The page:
Christ’s Eucharistic Presence: His Love Endures Forever

candle-lighting, flame

This past Tuesday, I came to Chapel fairly early to allow time to change the altar cloth and ambo covering back to green.  It has been about six weeks since we last had Ordinary Time!  (I serve as sacristan here our care home, St. Anne’s, and it is my responsibility to attend to such things.)

Before I could remove the white cloths, I had to unpin the decorative gold trim from them.  I left my collection of pins in the sacristy to return to their little box in the office later in the day.  After making the changes (including replacing the white tabernacle veil with a green one) and putting things away in the drawers, I took a seat in a chapel pew.

The Sanctuary Light Is Always Burning

During my time of prayer, I happened to look up and see the sanctuary light still burning near the tabernacle.  I had lit it the other evening but had done nothing with it since then.  I noticed that the flame was still burning, reminding me of Christ’s continuous presence.

The little flame was constant in its praise of Him whose love is truly constant.  It reminds us that He does not leave us.  The Catechism of the Catholic Church explains why Christ would choose to remain constantly present to us in the tabernacle:

1380 It is highly fitting that Christ should have wanted to remain present to his Church in this unique way. Since Christ was about to take his departure from his own in his visible form, he wanted to give us his sacramental presence; since he was about to offer himself on the cross to save us, he wanted us to have the memorial of the love with which he loved us “to the end,”209 even to the giving of his life. In his Eucharistic presence he remains mysteriously in our midst as the one who loved us and gave himself up for us,210 and he remains under signs that express and communicate this love:

The Church and the world have a great need for Eucharistic worship. Jesus awaits us in this sacrament of love. Let us not refuse the time to go to meet him in adoration, in contemplation full of faith, and open to making amends for the serious offenses and crimes of the world. Let our adoration never cease.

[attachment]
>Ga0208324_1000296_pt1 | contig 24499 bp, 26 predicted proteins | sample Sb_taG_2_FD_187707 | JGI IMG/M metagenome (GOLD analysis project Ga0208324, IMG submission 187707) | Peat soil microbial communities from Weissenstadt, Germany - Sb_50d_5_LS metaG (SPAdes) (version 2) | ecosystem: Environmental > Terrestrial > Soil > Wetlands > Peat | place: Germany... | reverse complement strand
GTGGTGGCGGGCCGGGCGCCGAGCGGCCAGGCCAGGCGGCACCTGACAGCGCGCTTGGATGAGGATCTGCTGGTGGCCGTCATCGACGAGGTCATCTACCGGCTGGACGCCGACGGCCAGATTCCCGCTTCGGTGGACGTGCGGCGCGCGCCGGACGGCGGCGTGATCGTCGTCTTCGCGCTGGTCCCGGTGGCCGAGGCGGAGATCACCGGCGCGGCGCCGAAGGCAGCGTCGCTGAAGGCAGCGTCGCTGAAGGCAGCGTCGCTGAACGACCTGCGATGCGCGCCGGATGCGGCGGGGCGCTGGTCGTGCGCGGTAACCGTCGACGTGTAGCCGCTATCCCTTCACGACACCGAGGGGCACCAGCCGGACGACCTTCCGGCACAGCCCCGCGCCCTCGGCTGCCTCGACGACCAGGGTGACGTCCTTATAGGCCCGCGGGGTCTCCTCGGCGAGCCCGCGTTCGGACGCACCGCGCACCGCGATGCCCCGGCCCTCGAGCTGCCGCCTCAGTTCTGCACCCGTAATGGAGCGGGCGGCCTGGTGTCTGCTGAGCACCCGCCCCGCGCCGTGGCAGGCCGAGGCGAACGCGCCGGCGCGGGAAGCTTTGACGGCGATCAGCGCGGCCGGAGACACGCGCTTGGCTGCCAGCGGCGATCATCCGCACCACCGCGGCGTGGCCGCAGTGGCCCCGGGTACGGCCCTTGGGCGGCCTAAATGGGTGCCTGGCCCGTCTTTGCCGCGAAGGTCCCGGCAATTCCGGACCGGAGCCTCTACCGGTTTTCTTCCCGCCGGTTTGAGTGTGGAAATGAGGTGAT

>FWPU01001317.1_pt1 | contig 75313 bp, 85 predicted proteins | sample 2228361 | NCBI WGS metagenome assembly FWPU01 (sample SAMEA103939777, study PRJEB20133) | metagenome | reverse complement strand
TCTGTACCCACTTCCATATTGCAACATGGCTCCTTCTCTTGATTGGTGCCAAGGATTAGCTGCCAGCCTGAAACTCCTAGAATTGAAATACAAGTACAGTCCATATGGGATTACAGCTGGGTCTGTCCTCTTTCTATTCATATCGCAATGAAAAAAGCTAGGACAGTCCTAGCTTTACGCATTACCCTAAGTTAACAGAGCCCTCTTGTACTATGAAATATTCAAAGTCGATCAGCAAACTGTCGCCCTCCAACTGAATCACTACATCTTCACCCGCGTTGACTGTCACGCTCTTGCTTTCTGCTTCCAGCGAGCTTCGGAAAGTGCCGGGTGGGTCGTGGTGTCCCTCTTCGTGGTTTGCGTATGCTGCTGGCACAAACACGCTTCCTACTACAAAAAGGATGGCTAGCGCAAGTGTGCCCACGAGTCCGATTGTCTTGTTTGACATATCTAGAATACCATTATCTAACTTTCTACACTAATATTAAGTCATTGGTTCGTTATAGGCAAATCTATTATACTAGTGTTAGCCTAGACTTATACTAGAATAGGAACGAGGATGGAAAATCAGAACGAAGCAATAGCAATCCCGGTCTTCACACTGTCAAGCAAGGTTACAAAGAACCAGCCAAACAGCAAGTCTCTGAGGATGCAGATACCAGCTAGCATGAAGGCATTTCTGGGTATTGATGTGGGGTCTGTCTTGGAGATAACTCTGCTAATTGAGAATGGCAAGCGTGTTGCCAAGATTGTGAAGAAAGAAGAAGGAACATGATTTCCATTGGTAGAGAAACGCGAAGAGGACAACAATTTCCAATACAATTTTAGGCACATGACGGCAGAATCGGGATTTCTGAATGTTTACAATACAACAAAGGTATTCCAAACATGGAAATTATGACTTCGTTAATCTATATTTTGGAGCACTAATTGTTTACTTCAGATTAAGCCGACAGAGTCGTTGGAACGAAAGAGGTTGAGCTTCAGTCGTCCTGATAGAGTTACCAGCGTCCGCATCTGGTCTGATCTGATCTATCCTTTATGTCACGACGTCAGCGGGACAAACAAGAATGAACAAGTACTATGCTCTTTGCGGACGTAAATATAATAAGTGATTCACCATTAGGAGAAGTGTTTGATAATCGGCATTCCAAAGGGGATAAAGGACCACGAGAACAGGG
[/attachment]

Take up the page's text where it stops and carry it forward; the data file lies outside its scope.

His Love Endures Forever

Psalm 136 exhorts us: “Praise the LORD, for he is good; for his mercy endures forever.”

The psalms are plentiful in their references to God’s faithfulness.  Verses 23-25 of the above-mentioned psalm are especially appropriate:

“The Lord remembered us in our low estate, for his mercy endures forever; Freed us from our foes, for his mercy endures forever; And gives bread to all flesh, for his mercy endures forever.”

The Catechism of the Catholic Church confirms this, saying:

“When we say ‘God’ we confess a constant, unchangeable being, always the same, faithful and just, without any evil…He is almighty, merciful, and infinitely beneficent. Who could not place all hope in him? Who could not love him when contemplating the treasures of goodness and love he has poured out on us?”

Near the end of Mass, the priest puts any remaining Hosts in the tabernacle and turns the key.  He need do nothing more.  Jesus remains there.  His love and mercy endure forever.

I find Jesus’ presence in our tabernacles so wonderful, so consoling.  He is always there.  Any time of day or night, I can come and visit Him.  He’s always ready to listen to my concerns, to have me “pour out [my] heart before Him.”  His love is constant; it endures forever.

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6 thoughts on “Christ’s Eucharistic Presence: His Love Endures Forever”

  1. Pingback: TUESDAY EDITION | Big Pulpit

    1. Our pastor has begun having the congregation recite the following prayer from St. John Chrysostom right before they come up for Communion, due to the low level of understanding of the Real Presence among Catholics in general:

      I believe, O Lord, and I confess that Thou art truly the Christ, the Son of the Living God, who came into the world to save sinners, of whom I am the first. And I believe that this is Thy pure Body and Thy own precious blood. Therefore, I pray Thee, have mercy on me and forgive my transgressions, voluntary and involuntary, in word and deed, known and unknown. And grant that I may partake of Thy Holy Mysteries without condemnation, for the remission of sins and for life eternal. Amen

    2. Laurence Charles Ringo

      John Chrysostom was a virulent hater of the Jews, Our Savior’s own race…did he seek pardon and forgiveness for this unwarranted hatred,or…anyone??.

    3. Laurence Charles Ringo

      Here’s a question,James:why is it that so many Catholics fail to LIVE the “Real Presence”, if it’s so real?

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